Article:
This chapter uses unsupervised machine learning to extract latent topics from documents. These themes can produce detailed insights into a large body of documents in an automated way. They are very useful to understand the haystack itself and permit the concise tagging of documents because using the degree of association of topics and documents.
Topic models permit the extraction of sophisticated, interpretable text features that can be used in various ways to extract trading signals from large collections of documents. They speed up the review of documents, help identify and cluster similar documents, and can be annotated as a basis for predictive modeling. Applications include the identification of key themes in company disclosures or earnings call transcripts, customer reviews or contracts, annotated using, e.g., sentiment analysis or direct labeling with subsequent asset returns. More specifically, In this chapter, we will cover:
Initial attempts by topic models to improve on the vector space model (developed in the mid-1970s) applied linear algebra to reduce the dimensionality of the document-term matrix. This approach is similar to the algorithm we discussed as principal component analysis in chapter 12 on unsupervised learning. While effective, it is difficult to evaluate the results of these models absent a benchmark model.
In response, probabilistic models emerged that assume an explicit document generation process and provide algorithms to reverse engineer this process and recover the underlying topics.
The below table highlights key milestones in the model evolution that we will address in more detail in the following sections.
| Model | Year | Description | |-----------------------------------------------|------|---------------------------------------------------------------------------------------------------------------| | Latent Semantic Indexing (LSI) | 1988 | Capture semantic document-term relationship by reducing the dimensionality of the word space | | Probabilistic Latent Semantic Analysis (pLSA) | 1999 | Reverse-engineers a generative a process that assumes words generate a topic and documents as a mix of topics | | Latent Dirichlet Allocation (LDA) | 2003 | Adds a generative process for documents: three-level hierarchical, Bayesian model |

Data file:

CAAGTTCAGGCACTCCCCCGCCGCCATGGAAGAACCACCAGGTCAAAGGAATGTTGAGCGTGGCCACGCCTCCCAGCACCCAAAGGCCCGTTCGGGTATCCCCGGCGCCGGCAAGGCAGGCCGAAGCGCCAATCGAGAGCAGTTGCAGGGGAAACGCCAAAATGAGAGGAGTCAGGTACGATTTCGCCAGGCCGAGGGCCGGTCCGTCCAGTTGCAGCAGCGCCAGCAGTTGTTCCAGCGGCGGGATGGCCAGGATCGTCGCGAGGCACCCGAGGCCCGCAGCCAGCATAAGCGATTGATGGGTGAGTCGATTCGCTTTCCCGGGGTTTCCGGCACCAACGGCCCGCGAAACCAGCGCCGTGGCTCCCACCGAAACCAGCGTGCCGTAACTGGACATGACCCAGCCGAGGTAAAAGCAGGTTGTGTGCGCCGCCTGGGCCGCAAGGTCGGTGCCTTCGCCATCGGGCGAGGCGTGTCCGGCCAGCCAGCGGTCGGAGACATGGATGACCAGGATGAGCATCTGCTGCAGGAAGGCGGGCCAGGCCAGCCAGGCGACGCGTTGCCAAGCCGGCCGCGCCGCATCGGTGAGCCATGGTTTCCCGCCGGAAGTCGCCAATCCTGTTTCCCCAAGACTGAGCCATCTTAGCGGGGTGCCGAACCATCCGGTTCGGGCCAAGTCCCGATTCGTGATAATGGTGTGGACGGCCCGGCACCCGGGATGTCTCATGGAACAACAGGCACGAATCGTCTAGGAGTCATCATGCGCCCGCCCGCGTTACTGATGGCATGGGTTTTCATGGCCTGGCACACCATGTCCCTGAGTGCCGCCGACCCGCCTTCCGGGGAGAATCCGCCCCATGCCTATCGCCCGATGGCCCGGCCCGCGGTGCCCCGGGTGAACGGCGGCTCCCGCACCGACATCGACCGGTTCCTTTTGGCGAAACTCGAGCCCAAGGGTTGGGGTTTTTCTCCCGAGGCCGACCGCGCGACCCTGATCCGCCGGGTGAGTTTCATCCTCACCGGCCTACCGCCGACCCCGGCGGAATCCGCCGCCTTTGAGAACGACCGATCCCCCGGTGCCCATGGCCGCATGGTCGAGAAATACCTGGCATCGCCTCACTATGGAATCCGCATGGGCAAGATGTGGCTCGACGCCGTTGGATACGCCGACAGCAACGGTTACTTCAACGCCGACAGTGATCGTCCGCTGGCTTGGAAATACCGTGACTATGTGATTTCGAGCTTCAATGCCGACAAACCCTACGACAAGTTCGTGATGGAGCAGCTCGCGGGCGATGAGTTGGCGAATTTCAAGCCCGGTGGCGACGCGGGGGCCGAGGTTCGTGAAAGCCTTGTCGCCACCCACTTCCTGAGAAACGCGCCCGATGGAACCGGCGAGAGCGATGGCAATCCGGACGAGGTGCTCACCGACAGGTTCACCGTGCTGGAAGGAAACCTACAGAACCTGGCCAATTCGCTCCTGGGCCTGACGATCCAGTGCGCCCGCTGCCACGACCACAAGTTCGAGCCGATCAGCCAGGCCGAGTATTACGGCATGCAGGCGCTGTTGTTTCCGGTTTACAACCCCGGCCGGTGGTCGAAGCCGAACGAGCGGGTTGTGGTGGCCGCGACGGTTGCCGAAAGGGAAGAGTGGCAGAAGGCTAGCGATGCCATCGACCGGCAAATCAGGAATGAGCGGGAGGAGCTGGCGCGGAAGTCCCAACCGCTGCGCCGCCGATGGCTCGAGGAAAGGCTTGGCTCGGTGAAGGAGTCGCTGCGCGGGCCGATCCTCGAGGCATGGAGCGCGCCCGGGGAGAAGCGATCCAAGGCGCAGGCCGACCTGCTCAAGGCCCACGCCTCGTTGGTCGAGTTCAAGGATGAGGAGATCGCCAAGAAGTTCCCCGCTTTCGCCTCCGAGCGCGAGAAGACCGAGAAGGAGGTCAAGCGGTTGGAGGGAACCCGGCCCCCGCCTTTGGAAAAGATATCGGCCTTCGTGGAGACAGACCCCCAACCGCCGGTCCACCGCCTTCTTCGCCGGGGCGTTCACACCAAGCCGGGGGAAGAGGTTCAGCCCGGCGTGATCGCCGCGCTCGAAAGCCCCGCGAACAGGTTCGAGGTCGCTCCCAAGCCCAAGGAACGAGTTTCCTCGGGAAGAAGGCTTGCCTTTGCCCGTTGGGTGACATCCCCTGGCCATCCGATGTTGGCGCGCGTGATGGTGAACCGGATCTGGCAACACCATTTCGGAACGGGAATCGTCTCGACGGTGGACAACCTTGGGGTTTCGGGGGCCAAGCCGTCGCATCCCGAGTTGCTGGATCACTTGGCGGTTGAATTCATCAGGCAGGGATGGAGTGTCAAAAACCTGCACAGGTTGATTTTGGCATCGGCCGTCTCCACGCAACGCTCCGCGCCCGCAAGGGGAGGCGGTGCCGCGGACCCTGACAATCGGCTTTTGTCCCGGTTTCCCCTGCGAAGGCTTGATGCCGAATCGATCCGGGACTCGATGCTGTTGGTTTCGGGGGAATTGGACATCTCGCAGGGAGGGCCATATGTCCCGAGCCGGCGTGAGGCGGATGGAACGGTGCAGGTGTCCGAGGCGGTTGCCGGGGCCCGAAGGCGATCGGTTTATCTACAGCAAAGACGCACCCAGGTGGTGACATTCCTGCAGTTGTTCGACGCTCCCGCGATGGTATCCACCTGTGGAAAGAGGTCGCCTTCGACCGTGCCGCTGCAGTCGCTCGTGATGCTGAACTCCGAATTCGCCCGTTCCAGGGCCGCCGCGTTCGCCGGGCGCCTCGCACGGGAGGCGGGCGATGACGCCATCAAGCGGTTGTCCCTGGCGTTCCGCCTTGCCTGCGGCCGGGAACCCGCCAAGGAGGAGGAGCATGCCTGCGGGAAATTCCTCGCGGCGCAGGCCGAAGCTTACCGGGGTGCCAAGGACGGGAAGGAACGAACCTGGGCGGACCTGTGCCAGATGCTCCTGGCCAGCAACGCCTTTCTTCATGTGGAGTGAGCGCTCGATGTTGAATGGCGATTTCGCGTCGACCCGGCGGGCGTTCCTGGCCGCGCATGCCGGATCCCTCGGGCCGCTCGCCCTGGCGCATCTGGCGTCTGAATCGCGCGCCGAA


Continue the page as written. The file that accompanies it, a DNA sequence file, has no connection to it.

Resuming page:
Latent Semantic Analysis set out to improve the results of queries that omitted relevant documents containing synonyms of query terms. Its aimed to model the relationships between documents and terms to be able to predict that a term should be associated with a document, even though, because of variability in word use, no such association was observed.
LSI uses linear algebra to find a given number k of latent topics by decomposing the DTM. More specifically, it uses the Singular Value Decomposition (SVD) to find the best lower-rank DTM approximation using k singular values & vectors. In other words, LSI is an application of the unsupervised learning techniques of dimensionality reduction we encountered in chapter 12 (with some additional detail). The authors experimented with hierarchical clustering but found it too restrictive to explicitly model the document-topic and topic-term relationships or capture associations of documents or terms with several topics.
The notebook latent_semantic_indexing demonstrates how to apply LSI to the BBC new articles we used in the last chapter.
Probabilistic Latent Semantic Analysis (pLSA) takes a statistical perspective on LSA and creates a generative model to address the lack of theoretical underpinnings of LSA.